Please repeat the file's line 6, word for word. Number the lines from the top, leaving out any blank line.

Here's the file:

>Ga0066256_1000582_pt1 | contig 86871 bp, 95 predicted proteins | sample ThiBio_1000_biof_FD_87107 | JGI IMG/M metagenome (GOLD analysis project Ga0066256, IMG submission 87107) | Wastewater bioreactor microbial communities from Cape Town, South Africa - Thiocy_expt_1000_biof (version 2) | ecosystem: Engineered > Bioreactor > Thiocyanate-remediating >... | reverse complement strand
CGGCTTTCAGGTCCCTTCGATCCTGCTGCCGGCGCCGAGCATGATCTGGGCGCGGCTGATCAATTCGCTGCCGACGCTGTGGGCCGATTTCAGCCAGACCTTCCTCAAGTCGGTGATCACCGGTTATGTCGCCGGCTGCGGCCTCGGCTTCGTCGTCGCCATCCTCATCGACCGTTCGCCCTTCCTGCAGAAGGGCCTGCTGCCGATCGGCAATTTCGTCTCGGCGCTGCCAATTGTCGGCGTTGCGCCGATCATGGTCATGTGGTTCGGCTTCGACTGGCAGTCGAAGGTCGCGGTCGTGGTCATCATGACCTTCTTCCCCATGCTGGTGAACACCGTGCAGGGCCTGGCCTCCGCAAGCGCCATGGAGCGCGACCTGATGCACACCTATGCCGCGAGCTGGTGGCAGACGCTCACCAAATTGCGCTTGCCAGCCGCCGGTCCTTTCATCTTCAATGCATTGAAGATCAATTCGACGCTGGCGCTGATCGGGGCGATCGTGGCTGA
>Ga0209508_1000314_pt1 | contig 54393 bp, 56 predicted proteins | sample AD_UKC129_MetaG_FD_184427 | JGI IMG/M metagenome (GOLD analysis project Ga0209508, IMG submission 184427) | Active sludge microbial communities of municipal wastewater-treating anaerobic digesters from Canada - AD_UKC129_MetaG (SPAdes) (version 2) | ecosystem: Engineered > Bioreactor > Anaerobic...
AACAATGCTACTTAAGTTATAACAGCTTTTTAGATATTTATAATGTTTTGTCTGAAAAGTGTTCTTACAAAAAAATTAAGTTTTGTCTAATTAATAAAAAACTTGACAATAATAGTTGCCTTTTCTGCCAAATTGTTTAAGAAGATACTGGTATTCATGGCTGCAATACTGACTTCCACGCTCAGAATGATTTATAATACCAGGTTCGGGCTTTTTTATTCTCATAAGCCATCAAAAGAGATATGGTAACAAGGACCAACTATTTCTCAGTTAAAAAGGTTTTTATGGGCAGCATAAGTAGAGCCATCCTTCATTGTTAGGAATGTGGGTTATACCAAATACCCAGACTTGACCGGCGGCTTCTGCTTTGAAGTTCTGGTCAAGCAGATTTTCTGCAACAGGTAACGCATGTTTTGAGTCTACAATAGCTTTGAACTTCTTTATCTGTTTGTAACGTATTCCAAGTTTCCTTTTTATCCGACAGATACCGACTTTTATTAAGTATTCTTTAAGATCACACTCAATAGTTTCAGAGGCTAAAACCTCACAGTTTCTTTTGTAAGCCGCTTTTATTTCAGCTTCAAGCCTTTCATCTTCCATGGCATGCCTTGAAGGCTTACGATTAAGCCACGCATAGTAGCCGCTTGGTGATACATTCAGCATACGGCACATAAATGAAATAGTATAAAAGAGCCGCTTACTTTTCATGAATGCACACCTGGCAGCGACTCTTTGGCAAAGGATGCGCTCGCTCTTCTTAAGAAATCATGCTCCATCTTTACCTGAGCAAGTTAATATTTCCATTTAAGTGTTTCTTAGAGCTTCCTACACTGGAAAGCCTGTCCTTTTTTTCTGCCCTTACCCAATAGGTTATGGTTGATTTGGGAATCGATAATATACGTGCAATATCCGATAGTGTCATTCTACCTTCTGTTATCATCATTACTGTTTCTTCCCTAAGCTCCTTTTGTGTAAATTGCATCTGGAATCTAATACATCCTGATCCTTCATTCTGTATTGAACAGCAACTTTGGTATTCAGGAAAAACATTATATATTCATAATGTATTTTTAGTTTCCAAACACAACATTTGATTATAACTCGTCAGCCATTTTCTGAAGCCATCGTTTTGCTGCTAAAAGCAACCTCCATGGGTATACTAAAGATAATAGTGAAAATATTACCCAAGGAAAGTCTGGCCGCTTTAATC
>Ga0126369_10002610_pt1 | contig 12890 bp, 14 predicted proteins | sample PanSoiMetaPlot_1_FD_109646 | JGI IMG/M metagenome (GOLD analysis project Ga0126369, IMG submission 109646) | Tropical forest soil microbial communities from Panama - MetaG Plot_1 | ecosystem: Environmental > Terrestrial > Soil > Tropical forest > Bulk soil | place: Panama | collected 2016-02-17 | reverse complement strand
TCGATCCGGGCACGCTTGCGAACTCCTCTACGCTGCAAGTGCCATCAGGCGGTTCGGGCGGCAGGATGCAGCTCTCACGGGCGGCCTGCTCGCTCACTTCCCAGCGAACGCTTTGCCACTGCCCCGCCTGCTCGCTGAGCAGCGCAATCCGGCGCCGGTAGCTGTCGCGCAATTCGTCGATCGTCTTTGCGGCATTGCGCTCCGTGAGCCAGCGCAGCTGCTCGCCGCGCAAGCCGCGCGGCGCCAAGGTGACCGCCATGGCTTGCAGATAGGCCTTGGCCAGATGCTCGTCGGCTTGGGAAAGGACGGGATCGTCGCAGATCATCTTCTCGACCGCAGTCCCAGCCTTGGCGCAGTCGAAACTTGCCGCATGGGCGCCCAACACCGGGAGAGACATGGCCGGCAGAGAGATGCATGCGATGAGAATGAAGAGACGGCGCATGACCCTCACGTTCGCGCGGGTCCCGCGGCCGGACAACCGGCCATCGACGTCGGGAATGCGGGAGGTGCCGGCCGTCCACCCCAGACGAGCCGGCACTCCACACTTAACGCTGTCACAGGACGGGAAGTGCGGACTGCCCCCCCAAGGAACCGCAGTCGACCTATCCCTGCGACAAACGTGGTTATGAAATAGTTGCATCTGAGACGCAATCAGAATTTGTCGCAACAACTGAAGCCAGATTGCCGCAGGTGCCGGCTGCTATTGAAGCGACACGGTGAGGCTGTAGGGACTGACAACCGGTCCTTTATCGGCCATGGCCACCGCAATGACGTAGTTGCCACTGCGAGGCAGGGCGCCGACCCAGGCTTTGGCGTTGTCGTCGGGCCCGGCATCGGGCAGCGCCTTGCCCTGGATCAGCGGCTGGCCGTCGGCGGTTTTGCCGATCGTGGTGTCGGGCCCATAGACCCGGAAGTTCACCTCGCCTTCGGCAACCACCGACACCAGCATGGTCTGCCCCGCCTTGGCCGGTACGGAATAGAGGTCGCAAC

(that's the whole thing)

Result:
TCGATCCGGGCACGCTTGCGAACTCCTCTACGCTGCAAGTGCCATCAGGCGGTTCGGGCGGCAGGATGCAGCTCTCACGGGCGGCCTGCTCGCTCACTTCCCAGCGAACGCTTTGCCACTGCCCCGCCTGCTCGCTGAGCAGCGCAATCCGGCGCCGGTAGCTGTCGCGCAATTCGTCGATCGTCTTTGCGGCATTGCGCTCCGTGAGCCAGCGCAGCTGCTCGCCGCGCAAGCCGCGCGGCGCCAAGGTGACCGCCATGGCTTGCAGATAGGCCTTGGCCAGATGCTCGTCGGCTTGGGAAAGGACGGGATCGTCGCAGATCATCTTCTCGACCGCAGTCCCAGCCTTGGCGCAGTCGAAACTTGCCGCATGGGCGCCCAACACCGGGAGAGACATGGCCGGCAGAGAGATGCATGCGATGAGAATGAAGAGACGGCGCATGACCCTCACGTTCGCGCGGGTCCCGCGGCCGGACAACCGGCCATCGACGTCGGGAATGCGGGAGGTGCCGGCCGTCCACCCCAGACGAGCCGGCACTCCACACTTAACGCTGTCACAGGACGGGAAGTGCGGACTGCCCCCCCAAGGAACCGCAGTCGACCTATCCCTGCGACAAACGTGGTTATGAAATAGTTGCATCTGAGACGCAATCAGAATTTGTCGCAACAACTGAAGCCAGATTGCCGCAGGTGCCGGCTGCTATTGAAGCGACACGGTGAGGCTGTAGGGACTGACAACCGGTCCTTTATCGGCCATGGCCACCGCAATGACGTAGTTGCCACTGCGAGGCAGGGCGCCGACCCAGGCTTTGGCGTTGTCGTCGGGCCCGGCATCGGGCAGCGCCTTGCCCTGGATCAGCGGCTGGCCGTCGGCGGTTTTGCCGATCGTGGTGTCGGGCCCATAGACCCGGAAGTTCACCTCGCCTTCGGCAACCACCGACACCAGCATGGTCTGCCCCGCCTTGGCCGGTACGGAATAGAGGTCGCAAC